Since he was admired by Athens’ aristocratic youngsters, he created a number of enemies during his lifetime. Athens went through several changes of leadership. Socrates was 70 years old when he was accused of corrupting the youth, turning his back to the gods and praising the Persians and Spartans. He was a monarchist and didn’t believe in the democracy experimented in Athens. Apparently 40 thousand men were deciding the destiny of the people in Athens. These charges were brought up basically to convince Socrates to reject his provocative public speaking and to persuade the Athenian people that the new leadership had a firm rein on law and order. If Socrates had gone for a plea bargain and admitted that he was guilty, he might have been a free man and lived out the rest of his life as just an Athenian ordinary individual. All what he had to do was recant and he would have been a free man to live his life as a private citizen. However, he strongly defended himself while addressing his accusers and he told them that it was the mandate of the God of Olympia for him to teach philosophy. When he was asked what penalty he deserved the most for what he had done, he said in response he should be fined only 30 minae. Being made fun of by Socrates, majority voted for him to be sentenced to death by drinking hemlock. He finally became the victim of what he was fighting against, that is majority rule.

It is said that Jesus went to the cross for our sins. I believe the correct way of saying this is that he was crucified as a result of being accused of what he had not done. There’s a difference between him being on the cross for our sins than being crucified because of our sins. I see a great similarity between the death of Socrates and Christ.

Another story is that he was asked to leave Athens and he refused, because he was concerned about what the future generation would say about him. Besides he told them he was born and grew up in Athens and if he couldn’t convince the court of his innocence, then he would rather take the hemlock and die.

Socrates’ trial, death and final talks are beautifully expressed by Plato in his dialogues ‘Apology’, Crito and Phaedo.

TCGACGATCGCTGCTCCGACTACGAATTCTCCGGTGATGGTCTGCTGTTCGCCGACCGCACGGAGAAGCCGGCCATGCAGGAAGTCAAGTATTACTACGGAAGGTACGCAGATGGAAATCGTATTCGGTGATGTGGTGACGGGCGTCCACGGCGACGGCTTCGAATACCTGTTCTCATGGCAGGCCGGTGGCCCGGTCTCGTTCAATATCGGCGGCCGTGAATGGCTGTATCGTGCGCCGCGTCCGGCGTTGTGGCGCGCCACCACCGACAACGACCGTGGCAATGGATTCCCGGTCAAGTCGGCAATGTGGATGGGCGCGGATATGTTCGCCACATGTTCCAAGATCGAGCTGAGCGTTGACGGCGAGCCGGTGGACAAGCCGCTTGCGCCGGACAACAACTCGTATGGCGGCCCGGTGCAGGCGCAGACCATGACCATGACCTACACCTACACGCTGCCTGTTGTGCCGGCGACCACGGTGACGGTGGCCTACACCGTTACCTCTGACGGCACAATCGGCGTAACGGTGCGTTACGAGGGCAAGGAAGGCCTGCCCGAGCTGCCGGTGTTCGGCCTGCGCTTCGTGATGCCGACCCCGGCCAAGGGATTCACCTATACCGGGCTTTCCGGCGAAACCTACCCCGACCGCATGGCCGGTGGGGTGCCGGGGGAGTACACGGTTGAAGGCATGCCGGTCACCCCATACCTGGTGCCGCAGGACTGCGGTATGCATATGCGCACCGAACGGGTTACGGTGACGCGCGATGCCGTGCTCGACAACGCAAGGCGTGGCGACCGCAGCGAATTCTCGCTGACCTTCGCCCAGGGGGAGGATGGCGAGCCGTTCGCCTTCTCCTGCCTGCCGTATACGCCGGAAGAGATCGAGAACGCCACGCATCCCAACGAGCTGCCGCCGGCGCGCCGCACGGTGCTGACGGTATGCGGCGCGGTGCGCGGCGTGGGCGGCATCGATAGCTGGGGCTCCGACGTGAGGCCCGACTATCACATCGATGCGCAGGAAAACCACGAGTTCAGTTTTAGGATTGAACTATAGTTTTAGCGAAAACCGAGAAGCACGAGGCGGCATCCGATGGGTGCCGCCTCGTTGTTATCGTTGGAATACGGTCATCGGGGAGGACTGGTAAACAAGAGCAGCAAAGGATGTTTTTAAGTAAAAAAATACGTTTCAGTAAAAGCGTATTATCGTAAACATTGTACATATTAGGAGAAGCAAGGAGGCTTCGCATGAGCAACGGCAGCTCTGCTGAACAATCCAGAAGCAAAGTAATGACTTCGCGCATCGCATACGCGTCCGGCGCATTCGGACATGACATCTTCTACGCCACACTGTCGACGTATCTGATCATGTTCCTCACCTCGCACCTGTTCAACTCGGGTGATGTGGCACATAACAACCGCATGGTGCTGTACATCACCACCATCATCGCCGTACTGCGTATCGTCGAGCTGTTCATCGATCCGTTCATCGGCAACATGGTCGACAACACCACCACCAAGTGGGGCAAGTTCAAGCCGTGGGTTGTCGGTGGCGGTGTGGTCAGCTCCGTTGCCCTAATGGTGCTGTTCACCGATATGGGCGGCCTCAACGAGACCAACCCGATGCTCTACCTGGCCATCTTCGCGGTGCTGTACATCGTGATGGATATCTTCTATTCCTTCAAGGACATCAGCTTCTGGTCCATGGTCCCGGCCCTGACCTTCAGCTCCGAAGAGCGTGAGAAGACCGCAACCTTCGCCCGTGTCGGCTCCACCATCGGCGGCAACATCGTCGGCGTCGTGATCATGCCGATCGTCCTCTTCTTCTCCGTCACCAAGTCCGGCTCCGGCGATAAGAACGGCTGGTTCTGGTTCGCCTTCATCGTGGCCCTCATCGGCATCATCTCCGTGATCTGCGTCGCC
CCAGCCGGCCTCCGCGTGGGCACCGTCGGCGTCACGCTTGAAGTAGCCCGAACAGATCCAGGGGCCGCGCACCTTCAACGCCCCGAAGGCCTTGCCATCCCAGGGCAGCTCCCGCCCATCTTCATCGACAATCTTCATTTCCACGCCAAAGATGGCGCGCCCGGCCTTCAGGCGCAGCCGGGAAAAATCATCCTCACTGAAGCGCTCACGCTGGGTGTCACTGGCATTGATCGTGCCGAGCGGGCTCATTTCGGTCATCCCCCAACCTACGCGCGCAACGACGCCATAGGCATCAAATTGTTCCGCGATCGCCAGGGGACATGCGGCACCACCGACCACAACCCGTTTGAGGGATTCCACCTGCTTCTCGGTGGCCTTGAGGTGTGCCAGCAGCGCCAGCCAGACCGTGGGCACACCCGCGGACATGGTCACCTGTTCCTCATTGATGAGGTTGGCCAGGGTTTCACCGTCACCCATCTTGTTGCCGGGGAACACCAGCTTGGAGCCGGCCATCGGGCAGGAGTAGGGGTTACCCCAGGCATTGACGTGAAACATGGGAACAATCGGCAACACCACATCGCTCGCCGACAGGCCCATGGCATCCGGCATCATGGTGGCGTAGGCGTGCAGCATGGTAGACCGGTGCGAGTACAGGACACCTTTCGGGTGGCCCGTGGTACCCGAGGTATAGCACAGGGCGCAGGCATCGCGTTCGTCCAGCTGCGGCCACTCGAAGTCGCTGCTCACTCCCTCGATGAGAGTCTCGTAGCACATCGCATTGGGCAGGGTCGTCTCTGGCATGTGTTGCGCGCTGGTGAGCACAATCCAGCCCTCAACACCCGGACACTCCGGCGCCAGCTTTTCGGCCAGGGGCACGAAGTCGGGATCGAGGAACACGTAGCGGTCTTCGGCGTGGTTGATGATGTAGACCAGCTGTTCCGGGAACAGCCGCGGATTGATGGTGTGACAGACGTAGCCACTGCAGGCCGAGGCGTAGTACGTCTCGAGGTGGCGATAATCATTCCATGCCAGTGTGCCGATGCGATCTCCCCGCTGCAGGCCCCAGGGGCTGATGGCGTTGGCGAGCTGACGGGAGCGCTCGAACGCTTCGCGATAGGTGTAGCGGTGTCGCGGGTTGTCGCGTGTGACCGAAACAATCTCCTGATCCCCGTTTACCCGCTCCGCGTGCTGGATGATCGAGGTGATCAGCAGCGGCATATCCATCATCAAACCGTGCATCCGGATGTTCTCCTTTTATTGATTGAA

Euthyphro was waiting to see his father indicted. Socrates asked him why? He told the old teacher that his father arrested a man who had committed a murder. He brought him to a place with his hands tied behind his back and also tied his feet so he couldn’t escape. He left him with no water and good in order to bring the authorities. By the time they reached him, he was dead. I believe my father is guilty of a crime. Socrates asked Euthyphro whether his father’s action was right. The response was yes. Was his intention good? He answered yes. Then what your father did must have been according to the natural law though it ended up in disaster. Euthyphro didn’t know how to challenge Socrates. But Socrates even the gods castrate their fathers. So the gods are your role models? Yes Socrates. Do they argue among themselves like us? They must do that. Is it possible some would say what your father did was right and some would say no he was not right? I believe so. Euthyphro, can your father’s action be right and not right at the same time and in the same relationship? No Socrates, because there’s going to be a contradiction. Don’t you think it is better to believe in one God? Now you know why I believe in one God. Euthyphro, am I corrupting you? I don’t think so. Well, this is one the accusations against me. Do we have to accept whatever the gods tell us to do? What if these gods are the creation of ours? What if we created them? Thus, things are good in themselves and don’t need to be dictated by gods to be so. Buddha rejected the deities because they were based on people’s opinions and perceptions.

We’re still struggling with the idea of majority rule in our country whereas both Socrates and Plato were against it.

I believe nothing is new under the sun. Even today after two thousand and five hundred years we’re still confronting the kind of difficulties Socrates experienced in his time. There’re consciousness objectors in various societies around the world who’re either poisoned or jailed or even murdered for their disagreements with their governments. There’re those who’re crucified for their ideas or fired from their jobs when they expressed their objections to what they’re asked to do. There’re whistleblowers in companies who get chastised once they’re recognized. I believe it was Plato who said once there’s righteousness woven in the fabric of the universe. If you decided to be a mirror showing the faults of the people you live or work with, then you would be easily broken and you’ll be the ones to become guilty of their wrong doings.

Socrates is very much alive today as he was during his time. We have not changed a bit throughout centuries unlike what the believers in Darwinian evolution might think. We have not evolved an iota and our nature is still the same. 20th century was the bloodiest in the history in which more than 100 million people were killed around the world. We may have advanced in science and technology but not in humanity, which means we still need Socrates to teach us what it means to be true human beings.

(Philosophy, 100 essential thinkers, by Philip Stokes)